Finding Fit Between Work and Family Responsibilities When Caring for Children with ADHD Diagnoses
This research and preparation of this manuscript was supported by a grant from the National Institute of Nursing, Nurse Case Management Intervention for ADHD families, NIMH R01 NR005001-04A2 and by grants from the National Institute of Disability and Rehabilitation Research, United States Department of Education, and the Center for Mental Health Services Substance Abuse and Mental Health Services Administration, United States Department of Health and Human Services (NIDRR grant H133B140039) and the National Institute of Disability, Independent Living, and Rehabilitation Research, and from the Center for Mental Health Services Substance Abuse and Mental Health Services Administration, United States Department of Health and Human Services (NIDILRR grant 90RT5030).
Journal of Child and Family Studies
Finding fit between work and family responsibilities is challenging for parents, especially when raising a child with mental health difficulties. The purpose of this study was to investigate the relationship of children’s problematic behaviors to maternal employment and difficulty combining work and family obligations. Data were analyzed from 174 mothers parenting a child with a diagnosis of attention deficit hyperactivity disorder who completed child problem behavior (child behavior checklist), family functioning, and employment measures at baseline and 12 months later. Results from logistic regression analysis indicated that children’s problematic behaviors predicted maternal employment. Structural equation modeling showed that children’s higher baseline scores on the child behavior checklist internalizing scale were related to difficulty combining work and family at 12 months, even after controlling for difficulty of combining work and family at baseline. Children’s externalizing scores were not found to predict difficulty combining work and family responsibilities. Further analysis did not confirm mediation between children’s externalizing and internalizing behaviors, family conflict, and difficulty combining work and family. Given these results, service providers need to more comprehensively address the intersection of children’s mental health difficulties and work–family fit in order to better support caregivers as parents and employees.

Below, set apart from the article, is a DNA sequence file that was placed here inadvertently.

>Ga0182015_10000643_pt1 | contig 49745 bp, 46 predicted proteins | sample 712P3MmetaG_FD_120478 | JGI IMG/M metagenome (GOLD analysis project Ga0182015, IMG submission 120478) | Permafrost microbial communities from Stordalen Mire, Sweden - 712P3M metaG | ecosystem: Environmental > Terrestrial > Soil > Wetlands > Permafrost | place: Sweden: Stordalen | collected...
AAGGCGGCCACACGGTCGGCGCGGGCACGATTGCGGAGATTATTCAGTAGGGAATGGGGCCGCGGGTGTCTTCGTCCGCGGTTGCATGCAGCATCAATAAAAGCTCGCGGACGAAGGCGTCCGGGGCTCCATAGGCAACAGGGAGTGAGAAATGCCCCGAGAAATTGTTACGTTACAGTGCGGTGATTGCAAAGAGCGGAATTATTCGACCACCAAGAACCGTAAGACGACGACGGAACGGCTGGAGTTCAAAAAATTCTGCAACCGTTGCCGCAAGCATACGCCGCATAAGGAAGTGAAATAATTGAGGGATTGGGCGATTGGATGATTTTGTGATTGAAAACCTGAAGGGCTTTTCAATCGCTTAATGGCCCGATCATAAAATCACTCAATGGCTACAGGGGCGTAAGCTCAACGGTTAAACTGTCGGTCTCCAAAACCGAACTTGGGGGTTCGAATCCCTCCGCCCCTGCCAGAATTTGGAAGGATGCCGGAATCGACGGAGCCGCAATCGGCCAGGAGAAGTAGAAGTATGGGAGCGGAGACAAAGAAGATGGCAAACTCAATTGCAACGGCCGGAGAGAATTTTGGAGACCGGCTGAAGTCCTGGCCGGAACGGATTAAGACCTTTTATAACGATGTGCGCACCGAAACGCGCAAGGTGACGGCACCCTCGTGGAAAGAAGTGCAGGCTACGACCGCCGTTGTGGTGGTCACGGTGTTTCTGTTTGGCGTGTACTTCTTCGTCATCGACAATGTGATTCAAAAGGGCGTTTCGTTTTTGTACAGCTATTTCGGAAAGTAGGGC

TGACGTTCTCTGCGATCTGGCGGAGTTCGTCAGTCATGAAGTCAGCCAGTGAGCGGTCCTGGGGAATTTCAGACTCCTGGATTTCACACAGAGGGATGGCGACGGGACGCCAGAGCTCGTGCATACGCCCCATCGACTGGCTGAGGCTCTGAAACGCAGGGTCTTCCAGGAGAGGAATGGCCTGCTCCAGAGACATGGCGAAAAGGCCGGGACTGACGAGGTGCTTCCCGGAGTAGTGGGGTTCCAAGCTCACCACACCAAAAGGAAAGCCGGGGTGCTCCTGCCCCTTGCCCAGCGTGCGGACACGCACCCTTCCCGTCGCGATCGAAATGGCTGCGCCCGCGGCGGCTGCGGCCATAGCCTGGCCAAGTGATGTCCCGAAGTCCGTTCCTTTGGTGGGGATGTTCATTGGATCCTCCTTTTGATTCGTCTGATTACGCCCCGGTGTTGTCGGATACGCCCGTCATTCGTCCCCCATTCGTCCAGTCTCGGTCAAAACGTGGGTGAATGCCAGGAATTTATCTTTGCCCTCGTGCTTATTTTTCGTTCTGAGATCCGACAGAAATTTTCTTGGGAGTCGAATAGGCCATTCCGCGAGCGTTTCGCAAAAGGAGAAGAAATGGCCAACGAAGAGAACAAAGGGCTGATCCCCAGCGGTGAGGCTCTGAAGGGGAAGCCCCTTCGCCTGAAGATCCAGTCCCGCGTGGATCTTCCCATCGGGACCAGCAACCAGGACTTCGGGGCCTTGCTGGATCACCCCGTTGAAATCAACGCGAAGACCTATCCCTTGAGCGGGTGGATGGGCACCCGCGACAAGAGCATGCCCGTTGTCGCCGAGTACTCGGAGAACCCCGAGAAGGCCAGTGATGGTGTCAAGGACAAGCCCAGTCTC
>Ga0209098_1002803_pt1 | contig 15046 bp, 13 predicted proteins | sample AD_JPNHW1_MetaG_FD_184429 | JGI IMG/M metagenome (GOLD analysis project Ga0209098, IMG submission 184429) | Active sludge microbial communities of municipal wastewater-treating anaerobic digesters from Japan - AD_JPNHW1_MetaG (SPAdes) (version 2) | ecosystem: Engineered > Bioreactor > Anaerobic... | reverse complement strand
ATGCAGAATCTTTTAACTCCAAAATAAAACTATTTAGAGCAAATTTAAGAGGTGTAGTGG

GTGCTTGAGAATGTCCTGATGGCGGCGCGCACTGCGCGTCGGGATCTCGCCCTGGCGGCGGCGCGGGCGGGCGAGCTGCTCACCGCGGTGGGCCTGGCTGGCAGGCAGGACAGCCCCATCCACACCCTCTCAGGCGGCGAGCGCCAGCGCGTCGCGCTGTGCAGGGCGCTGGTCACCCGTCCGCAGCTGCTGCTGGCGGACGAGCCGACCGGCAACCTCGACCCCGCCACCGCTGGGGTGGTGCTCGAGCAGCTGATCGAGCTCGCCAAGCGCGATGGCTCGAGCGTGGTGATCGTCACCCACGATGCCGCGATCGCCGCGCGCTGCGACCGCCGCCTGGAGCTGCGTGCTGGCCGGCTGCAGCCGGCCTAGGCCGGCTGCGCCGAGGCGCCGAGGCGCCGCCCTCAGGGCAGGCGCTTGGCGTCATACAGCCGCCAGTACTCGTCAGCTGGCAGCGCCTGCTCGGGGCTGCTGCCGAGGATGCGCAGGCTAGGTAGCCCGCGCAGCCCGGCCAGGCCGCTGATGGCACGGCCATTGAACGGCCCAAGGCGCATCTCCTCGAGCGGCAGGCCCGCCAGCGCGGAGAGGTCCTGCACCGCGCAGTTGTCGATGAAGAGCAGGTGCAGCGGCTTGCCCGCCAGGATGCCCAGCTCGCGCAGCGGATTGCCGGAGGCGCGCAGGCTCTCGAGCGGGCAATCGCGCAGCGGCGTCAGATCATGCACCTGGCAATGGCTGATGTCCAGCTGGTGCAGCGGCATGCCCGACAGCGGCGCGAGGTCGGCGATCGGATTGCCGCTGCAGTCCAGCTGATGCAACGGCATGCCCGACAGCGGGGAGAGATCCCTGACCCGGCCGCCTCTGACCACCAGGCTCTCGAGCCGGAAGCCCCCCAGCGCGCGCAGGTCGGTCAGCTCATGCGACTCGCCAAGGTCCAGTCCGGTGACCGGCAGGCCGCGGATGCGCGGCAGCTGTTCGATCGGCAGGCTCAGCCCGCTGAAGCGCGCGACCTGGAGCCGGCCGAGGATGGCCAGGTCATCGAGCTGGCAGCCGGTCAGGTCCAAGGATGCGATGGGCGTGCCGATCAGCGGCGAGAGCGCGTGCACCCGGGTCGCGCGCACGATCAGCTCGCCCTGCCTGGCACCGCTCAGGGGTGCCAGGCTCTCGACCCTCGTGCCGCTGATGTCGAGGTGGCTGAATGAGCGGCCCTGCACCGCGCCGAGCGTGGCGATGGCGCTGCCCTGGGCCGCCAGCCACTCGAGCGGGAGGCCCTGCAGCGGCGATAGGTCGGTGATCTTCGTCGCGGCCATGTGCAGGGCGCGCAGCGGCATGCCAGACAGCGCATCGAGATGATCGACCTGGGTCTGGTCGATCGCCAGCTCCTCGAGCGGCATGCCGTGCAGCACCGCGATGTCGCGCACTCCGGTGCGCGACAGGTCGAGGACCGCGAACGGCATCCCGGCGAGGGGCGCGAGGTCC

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Sellmaier, C., Leo, M. C., Brennan, E. M., & Kendall, J. (2016). Finding fit between work and family responsibilities when caring for children with ADHD diagnosis. Journal of Child and Family Studies. Advance online publication.